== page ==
So "fairness" describes a very subjective concept, while the idea of balance describes a very objective condition of harmony between the involved parts. A feeling of getting a fair treatment is one of the results of a balanced game, though. But it really ain't the same by a long shot.

I also think it is important to understand that the set of rules used in a game is just ONE part of what constitutes a balanced game. Which leads me to my next point ...

Balance starts with a DM, not with the rules

There are at least two ways to support this argument: (1) the DM is the one choosing the system and interpreting the rules, so balance starts with him or (2) the DM is the one that decides how the world reacts to the players and how it interacts with them, so he regulates balance in every instance before any other element of the game might act (and yes, using random tables is a form of decision making, writing them up is a direct act of influencing balance in the game ...).

This has a lot of implications for the role of the Dungeon Master in a game and some of them don't come up often in discussions. Well, at least not often enough. It actually demands a lot from a DM, but I believe there's no other way. There is, for example, the idea of fudging results. If the primary goal of every DM is to produce balance in a game, fudging some results to achieve a certain flow in events (for the sake of balance!) is more than legit. It might even be necessary to filter some glitches in a set of rules. House rules, same idea. The DM is the first to propose and the last to approve of house rules in a game. He is the one to decide if they hurt the balance of the game from the very beginning and on every instance down the road.

Every aspect of a DMs job is somehow connected to the idea of a dynamic balance, every roll he enforces, every decision he makes. All of it. Is it something you'll find in a rule book? Not that I'm aware of. Certainly not in D&D.

Players threaten the balance. And they should ...

But the players have a very important part in that balance, too. They test it at every turn. Seek loopholes and try to use the system to their advantage. It's the definition of balance that there is a counterpart for every force to even it out. It's the dynamic of the game. The players test the limits of the system/the world/the story and the DM improvises/prepares/decides countermeasures to generate the flow necessary for a good game.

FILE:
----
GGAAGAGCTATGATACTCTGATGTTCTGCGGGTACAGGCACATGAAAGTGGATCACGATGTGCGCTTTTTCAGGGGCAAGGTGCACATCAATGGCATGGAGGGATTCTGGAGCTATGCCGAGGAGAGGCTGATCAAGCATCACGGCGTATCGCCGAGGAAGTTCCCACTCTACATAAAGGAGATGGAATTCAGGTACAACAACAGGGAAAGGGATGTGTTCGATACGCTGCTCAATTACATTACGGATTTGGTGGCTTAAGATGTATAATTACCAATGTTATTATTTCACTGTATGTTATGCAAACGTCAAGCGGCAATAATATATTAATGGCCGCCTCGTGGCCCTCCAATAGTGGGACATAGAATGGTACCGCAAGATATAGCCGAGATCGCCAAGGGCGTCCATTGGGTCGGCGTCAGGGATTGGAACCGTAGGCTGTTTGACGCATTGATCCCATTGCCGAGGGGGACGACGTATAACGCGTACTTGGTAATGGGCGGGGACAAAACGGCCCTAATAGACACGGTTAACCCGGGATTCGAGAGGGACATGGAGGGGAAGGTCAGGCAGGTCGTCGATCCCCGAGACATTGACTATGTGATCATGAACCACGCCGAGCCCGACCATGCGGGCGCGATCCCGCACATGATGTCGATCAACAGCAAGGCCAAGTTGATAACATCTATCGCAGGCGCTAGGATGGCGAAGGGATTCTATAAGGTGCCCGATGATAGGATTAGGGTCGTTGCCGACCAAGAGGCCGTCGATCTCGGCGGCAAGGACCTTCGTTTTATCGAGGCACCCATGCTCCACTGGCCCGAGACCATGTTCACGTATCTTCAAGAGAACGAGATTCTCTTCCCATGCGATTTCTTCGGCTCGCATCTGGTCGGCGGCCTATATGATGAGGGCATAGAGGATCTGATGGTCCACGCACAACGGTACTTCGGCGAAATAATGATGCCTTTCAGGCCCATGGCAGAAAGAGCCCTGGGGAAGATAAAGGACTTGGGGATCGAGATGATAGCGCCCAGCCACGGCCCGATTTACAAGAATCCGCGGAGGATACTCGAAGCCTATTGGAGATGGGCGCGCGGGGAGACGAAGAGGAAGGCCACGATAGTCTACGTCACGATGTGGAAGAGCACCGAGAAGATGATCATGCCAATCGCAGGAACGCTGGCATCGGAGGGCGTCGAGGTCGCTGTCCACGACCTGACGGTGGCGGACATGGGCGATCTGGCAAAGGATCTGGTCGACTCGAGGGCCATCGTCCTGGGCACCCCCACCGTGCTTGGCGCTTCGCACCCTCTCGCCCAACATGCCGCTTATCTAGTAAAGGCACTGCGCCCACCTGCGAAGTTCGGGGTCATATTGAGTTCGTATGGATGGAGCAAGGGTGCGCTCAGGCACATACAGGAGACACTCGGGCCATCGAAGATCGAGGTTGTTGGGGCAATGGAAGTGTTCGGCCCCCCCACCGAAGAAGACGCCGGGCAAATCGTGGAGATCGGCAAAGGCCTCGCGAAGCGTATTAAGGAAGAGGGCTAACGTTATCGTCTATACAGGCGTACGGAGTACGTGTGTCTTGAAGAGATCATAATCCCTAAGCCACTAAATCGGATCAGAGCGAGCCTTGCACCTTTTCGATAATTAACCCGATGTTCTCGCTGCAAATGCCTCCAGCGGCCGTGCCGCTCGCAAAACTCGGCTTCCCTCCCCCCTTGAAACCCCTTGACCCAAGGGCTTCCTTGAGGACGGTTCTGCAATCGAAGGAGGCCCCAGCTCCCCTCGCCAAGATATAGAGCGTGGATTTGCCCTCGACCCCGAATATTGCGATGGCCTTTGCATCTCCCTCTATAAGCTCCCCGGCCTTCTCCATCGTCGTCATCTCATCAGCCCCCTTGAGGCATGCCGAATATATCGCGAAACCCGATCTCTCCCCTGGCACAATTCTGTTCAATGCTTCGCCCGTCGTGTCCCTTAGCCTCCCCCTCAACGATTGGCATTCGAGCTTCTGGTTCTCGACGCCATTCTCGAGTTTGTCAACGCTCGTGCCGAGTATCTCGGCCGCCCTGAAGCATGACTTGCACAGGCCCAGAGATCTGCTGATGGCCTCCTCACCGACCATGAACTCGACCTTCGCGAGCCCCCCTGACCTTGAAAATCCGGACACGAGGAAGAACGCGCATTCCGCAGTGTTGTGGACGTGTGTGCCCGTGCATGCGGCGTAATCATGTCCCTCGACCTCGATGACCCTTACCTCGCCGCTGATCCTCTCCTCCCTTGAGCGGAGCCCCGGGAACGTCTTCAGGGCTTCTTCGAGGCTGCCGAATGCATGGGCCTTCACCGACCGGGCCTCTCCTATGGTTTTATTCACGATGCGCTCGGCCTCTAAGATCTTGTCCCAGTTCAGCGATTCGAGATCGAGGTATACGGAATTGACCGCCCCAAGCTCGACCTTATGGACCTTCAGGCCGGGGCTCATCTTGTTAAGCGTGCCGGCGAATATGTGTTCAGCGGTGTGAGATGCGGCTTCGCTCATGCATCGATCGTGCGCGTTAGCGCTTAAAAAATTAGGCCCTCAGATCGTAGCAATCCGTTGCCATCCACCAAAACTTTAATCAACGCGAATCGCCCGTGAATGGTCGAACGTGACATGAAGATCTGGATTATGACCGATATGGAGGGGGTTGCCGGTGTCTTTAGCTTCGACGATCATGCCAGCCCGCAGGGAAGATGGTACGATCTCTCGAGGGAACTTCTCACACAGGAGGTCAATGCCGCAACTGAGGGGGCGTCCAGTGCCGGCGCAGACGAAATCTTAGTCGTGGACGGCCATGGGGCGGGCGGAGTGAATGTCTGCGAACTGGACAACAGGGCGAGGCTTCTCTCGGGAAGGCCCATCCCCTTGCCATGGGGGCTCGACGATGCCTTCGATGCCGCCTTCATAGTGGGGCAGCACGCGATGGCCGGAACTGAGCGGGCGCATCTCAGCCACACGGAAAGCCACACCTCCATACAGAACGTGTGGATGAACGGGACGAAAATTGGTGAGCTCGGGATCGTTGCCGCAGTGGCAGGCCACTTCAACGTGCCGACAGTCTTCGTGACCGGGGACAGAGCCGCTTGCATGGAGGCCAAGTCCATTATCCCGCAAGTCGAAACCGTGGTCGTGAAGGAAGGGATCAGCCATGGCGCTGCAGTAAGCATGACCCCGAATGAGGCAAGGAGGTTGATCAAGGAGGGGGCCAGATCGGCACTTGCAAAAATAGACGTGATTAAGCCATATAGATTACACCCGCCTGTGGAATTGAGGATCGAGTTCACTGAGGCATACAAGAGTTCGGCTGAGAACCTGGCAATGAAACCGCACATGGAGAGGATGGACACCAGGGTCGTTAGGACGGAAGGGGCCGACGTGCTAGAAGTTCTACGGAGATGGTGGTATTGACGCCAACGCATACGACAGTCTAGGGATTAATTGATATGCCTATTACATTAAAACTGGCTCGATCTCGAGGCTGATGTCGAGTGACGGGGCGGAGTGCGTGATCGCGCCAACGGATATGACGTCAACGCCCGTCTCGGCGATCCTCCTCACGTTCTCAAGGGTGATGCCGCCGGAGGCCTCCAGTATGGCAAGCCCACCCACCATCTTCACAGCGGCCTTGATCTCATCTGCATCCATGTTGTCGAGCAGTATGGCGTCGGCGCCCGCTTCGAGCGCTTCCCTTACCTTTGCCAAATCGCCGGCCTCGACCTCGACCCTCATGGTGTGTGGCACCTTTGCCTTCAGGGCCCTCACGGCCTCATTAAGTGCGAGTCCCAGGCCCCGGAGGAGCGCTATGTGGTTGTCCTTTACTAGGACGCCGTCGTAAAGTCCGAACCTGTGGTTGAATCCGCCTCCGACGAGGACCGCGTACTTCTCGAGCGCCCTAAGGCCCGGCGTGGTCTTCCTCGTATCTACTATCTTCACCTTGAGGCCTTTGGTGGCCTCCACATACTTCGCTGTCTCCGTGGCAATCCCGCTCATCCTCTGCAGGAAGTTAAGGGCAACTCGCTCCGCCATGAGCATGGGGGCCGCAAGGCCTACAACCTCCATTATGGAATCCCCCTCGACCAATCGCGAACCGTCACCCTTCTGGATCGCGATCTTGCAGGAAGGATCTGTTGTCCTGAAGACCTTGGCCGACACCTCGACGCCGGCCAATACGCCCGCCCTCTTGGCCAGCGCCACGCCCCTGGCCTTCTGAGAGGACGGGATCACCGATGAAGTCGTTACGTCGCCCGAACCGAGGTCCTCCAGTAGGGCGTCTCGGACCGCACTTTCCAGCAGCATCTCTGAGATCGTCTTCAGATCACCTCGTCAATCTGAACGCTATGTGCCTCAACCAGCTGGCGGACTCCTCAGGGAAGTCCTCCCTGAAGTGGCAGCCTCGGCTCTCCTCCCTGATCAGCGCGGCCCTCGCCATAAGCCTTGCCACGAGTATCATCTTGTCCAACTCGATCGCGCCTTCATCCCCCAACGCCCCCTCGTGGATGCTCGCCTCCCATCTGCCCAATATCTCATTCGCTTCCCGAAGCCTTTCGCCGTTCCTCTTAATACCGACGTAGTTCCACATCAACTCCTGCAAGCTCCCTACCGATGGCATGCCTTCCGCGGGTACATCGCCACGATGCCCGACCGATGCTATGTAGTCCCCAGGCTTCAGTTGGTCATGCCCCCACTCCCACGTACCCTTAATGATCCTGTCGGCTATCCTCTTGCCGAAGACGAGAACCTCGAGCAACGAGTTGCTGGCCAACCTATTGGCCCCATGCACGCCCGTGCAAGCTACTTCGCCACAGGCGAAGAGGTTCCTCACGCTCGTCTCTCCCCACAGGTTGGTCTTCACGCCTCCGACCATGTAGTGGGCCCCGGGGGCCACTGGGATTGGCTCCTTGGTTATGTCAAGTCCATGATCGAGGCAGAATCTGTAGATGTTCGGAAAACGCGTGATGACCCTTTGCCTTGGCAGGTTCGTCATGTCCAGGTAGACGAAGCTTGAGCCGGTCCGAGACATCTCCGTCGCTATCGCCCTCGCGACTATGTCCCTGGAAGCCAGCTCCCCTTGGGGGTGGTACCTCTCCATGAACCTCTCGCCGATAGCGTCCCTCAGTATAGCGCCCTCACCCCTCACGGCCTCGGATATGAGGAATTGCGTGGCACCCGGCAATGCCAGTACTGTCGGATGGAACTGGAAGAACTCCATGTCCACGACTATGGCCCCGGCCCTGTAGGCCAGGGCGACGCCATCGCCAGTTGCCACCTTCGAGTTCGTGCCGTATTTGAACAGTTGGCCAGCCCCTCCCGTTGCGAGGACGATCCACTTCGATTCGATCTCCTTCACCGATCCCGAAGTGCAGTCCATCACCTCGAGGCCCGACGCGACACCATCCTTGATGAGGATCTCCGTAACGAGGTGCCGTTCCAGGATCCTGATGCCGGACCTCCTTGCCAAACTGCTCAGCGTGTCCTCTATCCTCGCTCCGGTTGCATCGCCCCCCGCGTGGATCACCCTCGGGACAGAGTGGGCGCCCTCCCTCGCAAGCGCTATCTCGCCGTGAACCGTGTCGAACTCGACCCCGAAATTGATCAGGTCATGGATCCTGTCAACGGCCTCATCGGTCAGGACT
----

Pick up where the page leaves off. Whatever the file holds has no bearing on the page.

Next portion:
In an ideal group, the game becomes more than the sum of it's parts. Just like the ideal cast for a group of D&D characters creates a balanced entity that is able to confront all aspects of the game one way or another, it's the blend of player personalities that decides about balance in a game. A Munchkin will test the bounds of what's possible, a player who's there for the story, will demand a certain depth of what happens to the group and a rules lawyer will constantly check how a DM interprets the rules and question those decisions occasionally.

"Threatening the balance" doesn't mean in an abusive way, though. There are boundaries to what is healthy for the game and what is not. Again it's on the DM to have the final word here to establish a certain balance.

Please, question those ideas!

When I started writing this post, I didn't think I would end up here. System is not an important part of the game, it's actually quite secondary what you play. Much more important is the role of the DM at the table. Which leads to far more questions than answers right now. For me at least. The main question being: am I right in my conclusions? And if so, what does it mean for how we perceive the game and talk about it? What tell a newbie DM? How is this idea challenging published descriptions of what constitutes a DM or a group or the position of the set of rules in this context? And that's just the tip of the iceberg, right?

But in the end, the funny thing about dynamic balance is, if you argue it in a Daoist fashion (and that's where I got the term from), that achieving it is an act of doing without doing (wei wu wei). Which would mean a good DM is defined by what he's achieving in decisive non-action.

Or does it?

by Adam Murphy [source]
So true :)